Michael Jackson died on June 25, shortly before his 51st birthday and the world was in a great mourn. Despite the sudden death, he has left behind an immense legacy that helped shaping the pop culture: his music and his incredible life story.
Below is a look back from the day he was born to the stardom he gained and what came along with it.
JACKSON FIVE YEARS
He was born on August 29, 1958 in the small town of Gary, Indiana and was the seventh of nine children. As a child, Michael endured physical and emotional abuse from his father Joseph who would hold a belt in his hand to get his children practicing the music the right way. In 1963, he began performing in public with his four brothers as Jackson Five. They were signed to Motown Records five years later and people would call Michael "a child prodigy" for singing with inflections of Sam Cooke and Stevie Wonder.
The group reached fame through hits like "I Want You Back", "ABC" and "I'll Be There" but Michael spread his wings by releasing solo records as side projects. Jackson Five left Motown for Epic Records in 1975 and changed their name to The Jacksons. While the music career was coming full-fledged, Michael joined a musical film called "The Wiz", co-starring Diana Ross.
THRILLER AND PRIME YEARS
Michael began outperforming The Jacksons in 1982 when his solo record "Thriller" hit the market and held the title of the world's best-selling album of all time. The launching of music channel MTV around that time worked to his advantage, breaking him free from the radio constriction for promotional effort. The video of "Thriller" helped the album sitting at No. 1 on the Billboard list for 37 weeks and winning 8 Grammys.
Along with the thriller dance came a signature movement of Moonwalk which was debuted during his performance of "Billy Jean" on "Motown 25" celebration. During the March 1983 performance as well, he introduced the fashion style that later would be copied by many: a black fedora, one white glove, and pants that end above his ankles. In 1985, Michael concentrated on his philanthropic work, recording "We Are the World" to raise money for Ethiopian. Two years later his album "Bad" produced five No. 1 singles and sold at least 22 million copies worldwide.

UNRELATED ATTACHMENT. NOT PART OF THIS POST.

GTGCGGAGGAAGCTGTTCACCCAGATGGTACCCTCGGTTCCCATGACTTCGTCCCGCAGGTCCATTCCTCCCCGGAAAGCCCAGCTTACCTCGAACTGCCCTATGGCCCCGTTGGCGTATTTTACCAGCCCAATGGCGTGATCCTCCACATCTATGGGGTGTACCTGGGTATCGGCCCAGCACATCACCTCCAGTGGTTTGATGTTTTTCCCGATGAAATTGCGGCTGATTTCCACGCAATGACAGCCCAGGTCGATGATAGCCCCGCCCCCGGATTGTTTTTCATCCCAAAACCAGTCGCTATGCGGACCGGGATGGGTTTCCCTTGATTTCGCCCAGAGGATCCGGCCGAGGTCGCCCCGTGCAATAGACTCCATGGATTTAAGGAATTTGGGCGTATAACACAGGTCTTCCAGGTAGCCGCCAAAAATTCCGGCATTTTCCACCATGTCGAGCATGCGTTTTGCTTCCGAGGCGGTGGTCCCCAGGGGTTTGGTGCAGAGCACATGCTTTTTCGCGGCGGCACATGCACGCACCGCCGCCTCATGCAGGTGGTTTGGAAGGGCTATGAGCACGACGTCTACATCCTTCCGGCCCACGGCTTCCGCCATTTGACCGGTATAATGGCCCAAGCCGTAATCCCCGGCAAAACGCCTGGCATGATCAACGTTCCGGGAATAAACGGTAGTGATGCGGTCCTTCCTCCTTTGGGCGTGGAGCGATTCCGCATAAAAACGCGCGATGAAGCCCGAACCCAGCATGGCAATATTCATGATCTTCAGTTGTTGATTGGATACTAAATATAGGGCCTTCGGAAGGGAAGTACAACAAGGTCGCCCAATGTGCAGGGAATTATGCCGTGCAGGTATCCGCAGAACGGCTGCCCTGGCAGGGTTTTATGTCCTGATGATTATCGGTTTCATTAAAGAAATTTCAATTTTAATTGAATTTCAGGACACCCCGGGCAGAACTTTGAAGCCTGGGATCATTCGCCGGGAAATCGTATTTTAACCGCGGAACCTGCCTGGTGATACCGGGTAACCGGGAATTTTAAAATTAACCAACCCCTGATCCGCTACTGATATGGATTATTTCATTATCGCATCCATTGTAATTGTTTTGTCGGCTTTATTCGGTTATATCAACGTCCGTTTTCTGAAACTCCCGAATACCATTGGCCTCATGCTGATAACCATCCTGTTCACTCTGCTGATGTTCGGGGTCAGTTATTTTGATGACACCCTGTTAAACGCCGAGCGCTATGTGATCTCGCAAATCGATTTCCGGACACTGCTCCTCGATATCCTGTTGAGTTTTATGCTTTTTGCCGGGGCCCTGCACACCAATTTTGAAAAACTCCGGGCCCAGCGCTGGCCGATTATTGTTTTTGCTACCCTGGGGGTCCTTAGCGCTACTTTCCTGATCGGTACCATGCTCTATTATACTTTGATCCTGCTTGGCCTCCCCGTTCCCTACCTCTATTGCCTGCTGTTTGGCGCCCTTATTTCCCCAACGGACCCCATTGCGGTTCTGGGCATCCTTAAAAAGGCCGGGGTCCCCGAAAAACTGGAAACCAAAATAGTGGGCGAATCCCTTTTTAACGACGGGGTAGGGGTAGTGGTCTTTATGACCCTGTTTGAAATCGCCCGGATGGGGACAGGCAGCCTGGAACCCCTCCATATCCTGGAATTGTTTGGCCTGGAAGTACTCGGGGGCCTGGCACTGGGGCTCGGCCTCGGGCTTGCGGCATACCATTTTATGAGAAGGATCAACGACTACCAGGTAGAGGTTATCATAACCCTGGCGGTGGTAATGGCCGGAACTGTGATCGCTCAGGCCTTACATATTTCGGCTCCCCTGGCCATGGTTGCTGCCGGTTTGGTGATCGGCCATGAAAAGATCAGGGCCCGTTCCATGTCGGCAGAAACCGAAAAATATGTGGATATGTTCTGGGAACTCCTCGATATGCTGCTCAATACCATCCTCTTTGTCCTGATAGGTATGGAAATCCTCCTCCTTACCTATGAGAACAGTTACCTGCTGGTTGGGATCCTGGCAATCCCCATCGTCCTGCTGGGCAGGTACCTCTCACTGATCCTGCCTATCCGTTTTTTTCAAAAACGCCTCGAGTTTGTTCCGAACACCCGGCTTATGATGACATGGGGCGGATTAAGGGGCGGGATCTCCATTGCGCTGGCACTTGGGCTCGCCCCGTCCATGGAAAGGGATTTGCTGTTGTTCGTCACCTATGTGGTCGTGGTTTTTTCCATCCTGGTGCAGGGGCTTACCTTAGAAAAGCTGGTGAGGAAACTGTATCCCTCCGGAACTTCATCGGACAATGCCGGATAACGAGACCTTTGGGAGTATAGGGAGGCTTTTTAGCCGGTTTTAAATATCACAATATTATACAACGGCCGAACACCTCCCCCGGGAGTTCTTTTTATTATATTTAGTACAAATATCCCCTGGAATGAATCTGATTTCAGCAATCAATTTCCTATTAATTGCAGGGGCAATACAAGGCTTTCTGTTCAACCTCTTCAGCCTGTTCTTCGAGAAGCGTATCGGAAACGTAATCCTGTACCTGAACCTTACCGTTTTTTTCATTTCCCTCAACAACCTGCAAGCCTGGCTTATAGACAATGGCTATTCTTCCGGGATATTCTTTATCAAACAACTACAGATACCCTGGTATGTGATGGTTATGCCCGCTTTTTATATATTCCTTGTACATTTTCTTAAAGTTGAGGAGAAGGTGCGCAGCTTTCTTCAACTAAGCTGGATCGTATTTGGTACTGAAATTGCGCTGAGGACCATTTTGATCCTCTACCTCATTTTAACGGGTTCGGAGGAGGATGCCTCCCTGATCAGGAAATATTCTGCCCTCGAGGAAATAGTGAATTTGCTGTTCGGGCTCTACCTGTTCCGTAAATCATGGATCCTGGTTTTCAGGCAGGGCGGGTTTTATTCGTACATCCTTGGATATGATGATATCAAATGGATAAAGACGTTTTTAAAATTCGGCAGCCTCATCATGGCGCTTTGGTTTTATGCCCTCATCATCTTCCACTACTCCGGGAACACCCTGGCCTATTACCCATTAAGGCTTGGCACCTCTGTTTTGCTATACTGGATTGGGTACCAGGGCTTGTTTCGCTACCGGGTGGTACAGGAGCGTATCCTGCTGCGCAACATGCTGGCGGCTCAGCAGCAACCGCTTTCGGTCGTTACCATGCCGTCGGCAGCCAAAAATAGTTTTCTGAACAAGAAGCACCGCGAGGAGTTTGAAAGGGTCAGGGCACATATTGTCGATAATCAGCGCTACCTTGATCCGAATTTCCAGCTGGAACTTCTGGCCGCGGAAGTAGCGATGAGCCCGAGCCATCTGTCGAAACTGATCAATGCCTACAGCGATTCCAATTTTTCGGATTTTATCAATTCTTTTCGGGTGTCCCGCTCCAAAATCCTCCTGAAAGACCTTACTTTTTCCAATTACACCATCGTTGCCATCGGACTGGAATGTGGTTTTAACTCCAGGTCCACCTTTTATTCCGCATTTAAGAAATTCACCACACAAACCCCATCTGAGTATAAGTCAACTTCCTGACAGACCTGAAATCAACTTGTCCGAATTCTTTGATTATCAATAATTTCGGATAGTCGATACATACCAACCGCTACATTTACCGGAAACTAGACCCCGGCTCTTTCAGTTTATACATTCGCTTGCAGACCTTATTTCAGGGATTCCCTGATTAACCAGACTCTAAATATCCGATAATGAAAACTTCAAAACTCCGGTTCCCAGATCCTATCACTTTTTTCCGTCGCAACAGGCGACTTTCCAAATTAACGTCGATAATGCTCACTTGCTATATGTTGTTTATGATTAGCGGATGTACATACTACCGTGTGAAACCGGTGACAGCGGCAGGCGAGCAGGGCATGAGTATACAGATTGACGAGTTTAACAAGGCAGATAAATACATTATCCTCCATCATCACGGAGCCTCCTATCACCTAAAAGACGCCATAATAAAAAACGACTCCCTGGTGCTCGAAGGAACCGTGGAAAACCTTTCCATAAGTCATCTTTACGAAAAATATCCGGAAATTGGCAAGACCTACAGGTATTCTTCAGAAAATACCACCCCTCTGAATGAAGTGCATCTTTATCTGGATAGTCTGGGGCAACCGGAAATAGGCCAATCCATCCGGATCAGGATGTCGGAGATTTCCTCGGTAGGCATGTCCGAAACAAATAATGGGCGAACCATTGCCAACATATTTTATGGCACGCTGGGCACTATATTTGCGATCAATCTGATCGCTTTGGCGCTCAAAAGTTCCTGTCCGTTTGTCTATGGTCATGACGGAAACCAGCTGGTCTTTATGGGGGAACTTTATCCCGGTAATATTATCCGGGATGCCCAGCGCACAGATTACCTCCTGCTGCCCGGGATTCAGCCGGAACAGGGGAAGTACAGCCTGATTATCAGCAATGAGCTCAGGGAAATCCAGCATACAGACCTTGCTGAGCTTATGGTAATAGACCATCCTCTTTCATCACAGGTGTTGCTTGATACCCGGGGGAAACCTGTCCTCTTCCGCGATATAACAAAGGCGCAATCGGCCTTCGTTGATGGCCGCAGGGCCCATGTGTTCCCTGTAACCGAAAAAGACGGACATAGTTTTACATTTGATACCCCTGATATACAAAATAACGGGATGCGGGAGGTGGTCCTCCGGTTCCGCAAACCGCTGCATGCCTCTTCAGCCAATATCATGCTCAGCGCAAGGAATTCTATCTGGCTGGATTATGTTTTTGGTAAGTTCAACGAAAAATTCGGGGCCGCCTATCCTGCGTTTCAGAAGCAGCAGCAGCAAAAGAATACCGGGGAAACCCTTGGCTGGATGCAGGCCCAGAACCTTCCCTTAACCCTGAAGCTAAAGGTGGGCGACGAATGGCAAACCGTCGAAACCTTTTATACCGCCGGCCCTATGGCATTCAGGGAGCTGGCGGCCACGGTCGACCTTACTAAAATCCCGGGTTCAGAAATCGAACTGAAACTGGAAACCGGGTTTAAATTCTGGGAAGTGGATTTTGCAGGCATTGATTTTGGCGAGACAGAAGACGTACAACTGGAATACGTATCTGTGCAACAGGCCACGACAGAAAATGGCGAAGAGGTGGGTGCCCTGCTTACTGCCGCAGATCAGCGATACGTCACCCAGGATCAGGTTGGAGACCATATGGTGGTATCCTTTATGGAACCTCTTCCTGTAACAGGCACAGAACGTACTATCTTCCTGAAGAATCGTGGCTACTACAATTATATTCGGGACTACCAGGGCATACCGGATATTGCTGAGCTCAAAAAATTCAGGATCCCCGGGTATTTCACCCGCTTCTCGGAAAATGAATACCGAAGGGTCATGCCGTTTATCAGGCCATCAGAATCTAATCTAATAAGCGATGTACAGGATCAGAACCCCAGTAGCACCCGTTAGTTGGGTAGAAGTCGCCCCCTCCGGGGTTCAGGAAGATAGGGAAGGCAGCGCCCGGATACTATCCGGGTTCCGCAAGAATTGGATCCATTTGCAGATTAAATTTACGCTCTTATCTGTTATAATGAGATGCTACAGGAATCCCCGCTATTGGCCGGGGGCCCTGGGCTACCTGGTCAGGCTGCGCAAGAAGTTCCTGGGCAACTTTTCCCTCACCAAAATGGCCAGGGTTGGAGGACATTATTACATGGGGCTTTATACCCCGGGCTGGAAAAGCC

THE FALL OF THE KING
His popularity began fading away in the early '90s, and so did his skin color. Hit with controversy of a skin color change, Michael defended on "The Oprah Winfrey Show" that he suffered from a skin disease called vitiligo. He also built Neverland, a Disneyland-like amusement park in his residence. But the place became infamous when he was accused of abusing a 13-year-old boy who slept over at Neverland. Michael maintained his innocence.
In August 1994, he married Lisa Marie Presley who attended his concert on the front row. The couple divorced two years later with no offspring. But Michael was determined to have children and thus married a nurse Debbie Rowe who gave birth to Prince Michael Jackson, in 1997, and Paris Michael Jackson, in 1998. A third child, Prince Michael Jackson II was later born in 2002 through artificial insemination and Michael was criticized for dangling the baby four-stories high while in Berlin.
CLIMBING THE UPHILL
By early 2000s, Michael's eccentricities were as famous as his music career. During his documentary for "Living with Michael Jackson", the singer admitted sleepovers with young children which he described as nothing but watching Disney movies on bed. Criticisms were followed with countless court dates.
Apart from being accused for child molestation, Michael also suffered a financial regression. Due to his absence from the music industry, his bank balance decreased, causing in the closure for Neverland to cut cost. Michael then moved with his children to Bahrain in 2005.
FINAL CURTAIN CALL
In early 2008, Michael resuscitated his music career by first releasing the 25th anniversary of his most popular album "Thriller". The album was added with new singles as a result of his collaborations with recent artists such as Kanye West, will.i.am and Akon. The commercial success led to the scheme to have the king of pop reviving his career through a world tour. In March 2009 he personally announced "Final Curtain Call" tour in London for several dates in July.
Being successful as a child star, gaining his Walk of Fame star and experiencing the up and down of fame, Michael Jackson drew his last breath on June 25. His brother Jermaine Jackson said he died after a cardiac arrest at his home.